All told, the 27,120 property corners onX identified could provide access to public lands.
The report does not advocate corner crossing and underscores the knotty legal history surrounding the issue. It provides a landowner perspective, including complaints about disrespectful public land users and promotes a dialogue between landowners and hunters.
Among the tools that could help resolve conflicts are land swaps, easements and programs like Wyoming Game and Fish Department’s Access Yes initiative that opens private lands to limited hunting, according to the company.
“We wanted to basically provide a little more context than maybe the average hunter might be aware of,” Nichols said. “The legal backstory, it just feels so confusing.
“That’s why we wanted to offer up a couple more viewpoints,” she said, to help guide those who believe their take on the issue is the only interpretation. After reading the report, such believers may decide “maybe it’s not that easy,” she said.
Securing 16,102 easements from 11,000 private landowners could provide certain access to the 8.3 million acres, the report states. At least 19 percent of the corners at issue are shared by oil, gas, energy, timber, or mining companies — not ranchers or farmers, the report states.
The Theodore Roosevelt Conservation Partnership focuses on voluntary programs and financial incentives that make more land accessible, Vice President Webster said. Although the conservation group has worked with onX on other public land issues, it was not directly involved with the corner crossing report. It is also not involved in the Carbon County litigation but agrees “more clarity on this issue would be beneficial,” he said.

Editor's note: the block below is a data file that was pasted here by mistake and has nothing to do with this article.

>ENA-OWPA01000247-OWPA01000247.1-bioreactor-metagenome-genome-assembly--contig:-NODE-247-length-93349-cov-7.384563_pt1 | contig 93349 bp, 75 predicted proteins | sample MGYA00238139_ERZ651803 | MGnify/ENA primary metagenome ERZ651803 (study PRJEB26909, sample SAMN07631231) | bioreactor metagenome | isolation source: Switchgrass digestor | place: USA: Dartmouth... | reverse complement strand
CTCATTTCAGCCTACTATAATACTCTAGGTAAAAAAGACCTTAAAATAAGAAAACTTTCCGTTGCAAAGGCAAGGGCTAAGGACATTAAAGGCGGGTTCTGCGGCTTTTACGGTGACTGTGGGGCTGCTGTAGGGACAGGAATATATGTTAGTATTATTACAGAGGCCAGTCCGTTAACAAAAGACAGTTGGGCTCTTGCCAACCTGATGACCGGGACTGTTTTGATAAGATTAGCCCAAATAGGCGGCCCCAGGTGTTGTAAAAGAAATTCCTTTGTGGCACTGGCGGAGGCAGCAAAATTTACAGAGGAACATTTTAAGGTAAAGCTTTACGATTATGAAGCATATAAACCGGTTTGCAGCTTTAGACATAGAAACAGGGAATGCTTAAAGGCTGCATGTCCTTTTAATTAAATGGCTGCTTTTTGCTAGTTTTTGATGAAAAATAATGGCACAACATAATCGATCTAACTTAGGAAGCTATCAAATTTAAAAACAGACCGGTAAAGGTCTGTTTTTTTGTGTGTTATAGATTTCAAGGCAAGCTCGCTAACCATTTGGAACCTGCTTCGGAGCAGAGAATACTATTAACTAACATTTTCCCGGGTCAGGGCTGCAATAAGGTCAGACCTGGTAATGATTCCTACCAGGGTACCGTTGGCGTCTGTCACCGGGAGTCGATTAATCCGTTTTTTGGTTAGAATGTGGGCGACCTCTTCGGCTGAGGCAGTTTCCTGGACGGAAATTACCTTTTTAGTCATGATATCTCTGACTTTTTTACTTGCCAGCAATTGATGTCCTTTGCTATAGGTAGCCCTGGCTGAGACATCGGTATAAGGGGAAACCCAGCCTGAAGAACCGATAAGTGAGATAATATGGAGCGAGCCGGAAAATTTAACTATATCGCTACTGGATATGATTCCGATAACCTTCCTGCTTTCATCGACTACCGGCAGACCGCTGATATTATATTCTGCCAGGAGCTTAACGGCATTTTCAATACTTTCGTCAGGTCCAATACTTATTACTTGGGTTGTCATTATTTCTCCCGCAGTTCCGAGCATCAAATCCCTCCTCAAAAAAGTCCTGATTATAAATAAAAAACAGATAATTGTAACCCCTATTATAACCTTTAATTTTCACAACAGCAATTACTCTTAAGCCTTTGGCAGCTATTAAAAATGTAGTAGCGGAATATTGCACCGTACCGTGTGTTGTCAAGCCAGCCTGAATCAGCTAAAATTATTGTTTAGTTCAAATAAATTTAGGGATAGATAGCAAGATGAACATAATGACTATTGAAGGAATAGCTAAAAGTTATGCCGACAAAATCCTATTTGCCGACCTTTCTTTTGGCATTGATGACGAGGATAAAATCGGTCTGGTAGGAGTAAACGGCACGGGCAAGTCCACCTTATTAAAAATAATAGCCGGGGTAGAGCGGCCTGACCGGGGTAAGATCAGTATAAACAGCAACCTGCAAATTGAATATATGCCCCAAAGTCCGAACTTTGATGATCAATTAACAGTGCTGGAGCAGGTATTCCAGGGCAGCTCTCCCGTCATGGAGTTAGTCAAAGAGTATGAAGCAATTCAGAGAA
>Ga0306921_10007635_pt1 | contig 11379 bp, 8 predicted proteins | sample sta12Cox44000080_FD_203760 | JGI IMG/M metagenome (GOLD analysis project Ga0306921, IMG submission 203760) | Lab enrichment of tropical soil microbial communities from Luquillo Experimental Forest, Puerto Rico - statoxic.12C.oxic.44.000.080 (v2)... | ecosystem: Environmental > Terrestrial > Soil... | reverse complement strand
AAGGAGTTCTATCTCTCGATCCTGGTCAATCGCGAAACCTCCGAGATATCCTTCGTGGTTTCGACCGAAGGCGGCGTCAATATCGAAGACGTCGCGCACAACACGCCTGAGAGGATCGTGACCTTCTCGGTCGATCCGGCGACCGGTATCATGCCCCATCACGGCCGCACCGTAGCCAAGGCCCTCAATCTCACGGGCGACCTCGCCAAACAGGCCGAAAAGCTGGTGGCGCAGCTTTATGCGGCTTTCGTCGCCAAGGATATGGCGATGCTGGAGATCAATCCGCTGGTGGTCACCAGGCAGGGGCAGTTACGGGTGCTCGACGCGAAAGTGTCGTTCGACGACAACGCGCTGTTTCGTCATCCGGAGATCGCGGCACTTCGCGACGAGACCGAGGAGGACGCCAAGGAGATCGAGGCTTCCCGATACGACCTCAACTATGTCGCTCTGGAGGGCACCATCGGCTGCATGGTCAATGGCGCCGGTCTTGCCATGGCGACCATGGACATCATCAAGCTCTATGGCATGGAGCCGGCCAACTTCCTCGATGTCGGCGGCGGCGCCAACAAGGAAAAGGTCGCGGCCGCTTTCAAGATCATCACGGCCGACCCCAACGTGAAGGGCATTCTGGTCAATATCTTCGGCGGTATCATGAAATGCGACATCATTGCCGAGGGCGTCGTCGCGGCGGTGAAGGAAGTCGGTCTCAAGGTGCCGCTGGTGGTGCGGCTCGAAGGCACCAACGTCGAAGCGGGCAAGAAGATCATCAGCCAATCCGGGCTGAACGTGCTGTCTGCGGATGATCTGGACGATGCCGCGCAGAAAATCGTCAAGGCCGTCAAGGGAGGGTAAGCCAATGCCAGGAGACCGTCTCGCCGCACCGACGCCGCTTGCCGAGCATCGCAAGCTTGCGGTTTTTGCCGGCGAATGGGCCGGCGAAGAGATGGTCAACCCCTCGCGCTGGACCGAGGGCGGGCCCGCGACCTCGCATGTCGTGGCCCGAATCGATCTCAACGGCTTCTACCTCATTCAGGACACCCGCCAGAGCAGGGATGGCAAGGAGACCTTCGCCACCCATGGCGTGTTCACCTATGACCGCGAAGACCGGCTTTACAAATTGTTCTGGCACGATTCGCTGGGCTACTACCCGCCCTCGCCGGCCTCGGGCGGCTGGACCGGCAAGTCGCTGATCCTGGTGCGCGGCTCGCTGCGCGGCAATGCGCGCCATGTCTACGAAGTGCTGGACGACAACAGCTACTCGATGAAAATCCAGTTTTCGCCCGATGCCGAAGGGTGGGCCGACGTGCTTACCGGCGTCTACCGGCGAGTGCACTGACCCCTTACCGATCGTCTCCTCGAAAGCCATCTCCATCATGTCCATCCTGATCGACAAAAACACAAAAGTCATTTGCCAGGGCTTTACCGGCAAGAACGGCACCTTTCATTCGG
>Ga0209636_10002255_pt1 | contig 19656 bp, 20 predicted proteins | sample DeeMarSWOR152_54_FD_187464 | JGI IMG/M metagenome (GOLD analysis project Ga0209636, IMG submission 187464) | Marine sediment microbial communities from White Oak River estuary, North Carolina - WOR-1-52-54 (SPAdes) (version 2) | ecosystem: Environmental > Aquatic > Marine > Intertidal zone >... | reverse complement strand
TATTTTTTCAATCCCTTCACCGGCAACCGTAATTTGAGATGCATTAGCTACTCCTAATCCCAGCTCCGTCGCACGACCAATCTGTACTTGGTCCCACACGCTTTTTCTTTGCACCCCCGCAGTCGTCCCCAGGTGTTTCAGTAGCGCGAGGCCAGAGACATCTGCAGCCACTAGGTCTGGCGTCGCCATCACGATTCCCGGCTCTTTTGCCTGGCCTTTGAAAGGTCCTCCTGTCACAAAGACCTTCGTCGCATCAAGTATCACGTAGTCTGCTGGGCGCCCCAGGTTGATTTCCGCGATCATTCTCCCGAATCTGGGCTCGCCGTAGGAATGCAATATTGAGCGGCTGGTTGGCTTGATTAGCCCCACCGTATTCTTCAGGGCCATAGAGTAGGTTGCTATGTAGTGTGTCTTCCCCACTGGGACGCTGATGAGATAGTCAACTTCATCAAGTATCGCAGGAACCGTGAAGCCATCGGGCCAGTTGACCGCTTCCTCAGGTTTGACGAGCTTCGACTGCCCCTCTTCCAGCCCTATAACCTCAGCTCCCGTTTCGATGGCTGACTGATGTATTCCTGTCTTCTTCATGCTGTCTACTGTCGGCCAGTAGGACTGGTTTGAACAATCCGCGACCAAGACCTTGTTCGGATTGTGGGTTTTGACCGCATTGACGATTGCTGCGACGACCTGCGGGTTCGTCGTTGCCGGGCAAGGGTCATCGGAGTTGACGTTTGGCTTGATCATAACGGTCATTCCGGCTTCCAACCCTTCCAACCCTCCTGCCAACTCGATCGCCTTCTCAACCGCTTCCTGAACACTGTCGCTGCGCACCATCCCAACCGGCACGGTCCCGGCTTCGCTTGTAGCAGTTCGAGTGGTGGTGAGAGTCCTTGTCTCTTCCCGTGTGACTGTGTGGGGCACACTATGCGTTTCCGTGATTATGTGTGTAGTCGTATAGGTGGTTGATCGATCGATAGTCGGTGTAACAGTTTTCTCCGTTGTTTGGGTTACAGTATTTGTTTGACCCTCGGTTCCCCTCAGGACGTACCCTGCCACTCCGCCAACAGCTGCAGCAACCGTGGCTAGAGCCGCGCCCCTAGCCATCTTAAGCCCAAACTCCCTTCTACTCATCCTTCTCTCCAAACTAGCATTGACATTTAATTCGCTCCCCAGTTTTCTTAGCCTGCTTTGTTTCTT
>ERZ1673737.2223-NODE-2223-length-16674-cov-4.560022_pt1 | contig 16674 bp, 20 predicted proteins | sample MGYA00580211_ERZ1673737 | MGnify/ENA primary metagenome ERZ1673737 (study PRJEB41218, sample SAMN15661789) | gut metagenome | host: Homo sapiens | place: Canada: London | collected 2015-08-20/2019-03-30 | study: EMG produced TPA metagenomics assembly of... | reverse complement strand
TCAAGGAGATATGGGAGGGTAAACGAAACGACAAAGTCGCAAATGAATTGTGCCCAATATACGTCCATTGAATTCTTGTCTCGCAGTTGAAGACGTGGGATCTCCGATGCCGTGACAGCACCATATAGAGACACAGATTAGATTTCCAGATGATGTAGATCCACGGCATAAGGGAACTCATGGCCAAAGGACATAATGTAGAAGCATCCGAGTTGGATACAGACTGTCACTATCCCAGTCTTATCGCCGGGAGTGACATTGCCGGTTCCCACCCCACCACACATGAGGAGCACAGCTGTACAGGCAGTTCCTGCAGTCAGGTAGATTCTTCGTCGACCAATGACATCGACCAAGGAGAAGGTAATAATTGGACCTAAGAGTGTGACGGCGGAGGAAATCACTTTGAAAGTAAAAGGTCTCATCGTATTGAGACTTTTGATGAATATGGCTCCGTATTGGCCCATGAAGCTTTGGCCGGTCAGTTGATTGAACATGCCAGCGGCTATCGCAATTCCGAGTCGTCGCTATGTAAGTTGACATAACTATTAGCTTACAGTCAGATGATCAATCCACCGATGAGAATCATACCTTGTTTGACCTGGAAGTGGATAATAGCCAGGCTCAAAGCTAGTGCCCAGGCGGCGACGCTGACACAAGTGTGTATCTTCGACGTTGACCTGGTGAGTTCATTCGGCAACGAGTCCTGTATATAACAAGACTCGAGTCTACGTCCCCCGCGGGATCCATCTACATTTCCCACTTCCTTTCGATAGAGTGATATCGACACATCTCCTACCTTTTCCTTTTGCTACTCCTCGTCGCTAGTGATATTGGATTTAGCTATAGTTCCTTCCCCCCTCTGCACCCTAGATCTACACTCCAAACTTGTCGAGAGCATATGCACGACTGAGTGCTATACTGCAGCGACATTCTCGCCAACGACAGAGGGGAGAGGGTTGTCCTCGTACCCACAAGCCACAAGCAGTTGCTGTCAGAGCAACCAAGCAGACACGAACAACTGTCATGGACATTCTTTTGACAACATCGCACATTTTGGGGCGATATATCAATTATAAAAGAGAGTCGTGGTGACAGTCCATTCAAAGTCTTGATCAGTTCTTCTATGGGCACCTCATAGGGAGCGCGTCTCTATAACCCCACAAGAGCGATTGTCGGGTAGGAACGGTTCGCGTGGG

Webster called corner crossing “an unsettled access dispute.”
Even if corner crossing is found to be legal, that wouldn’t solve all the issues, Webster said. With GPS tools, “you would need to rely on corners being surveyed,” and survey markers in place, he said. That’s because GPS devices alone are not accurate enough to guarantee one is not trespassing.
“This issue is not going to be fully resolved in the courts,” Webster said. “It’s going to require cooperating with landowners to make most of these lands accessible.”
“Focusing all the attention on a criminal case may make that harder,” he said of obtaining access agreements. “I recognize the importance of this [Carbon County] issue and am not downplaying that. But solving our larger access disputes is going to require working cooperatively with landowners.
“This stuff’s not simple and these challenges are not going to be solved by fighting,” he said.
Public access to public land may become easier with passage of the Modernizing Access to our Public Lands Act. It awaits President Joe Biden’s signature.
The act calls for public lands agencies to publish data “used to depict locations at which recreation uses are available to the public.” The act excludes from mapping “flowage easements” that are available to boaters on navigable waters.
“The federal and county road easement information is imperfect,” Webster said. “We realized 50,000 [Bureau of Land Management] and Forest Service easements recorded in law are still sitting in dusty filing cabinets.”
U.S. Sen. John Barrasso was “super helpful” with the legislation, Webster said. Barrasso wrote in an op-ed published in the Casper Star-Tribune that the mapping “will clearly tell the public which road or trail to use to access public lands.”
The legislation does not address corner crossing. Nevertheless, the mapping will “highlight the boundaries of where recreational hunting, fishing, and shooting are permitted,” Barrasso wrote.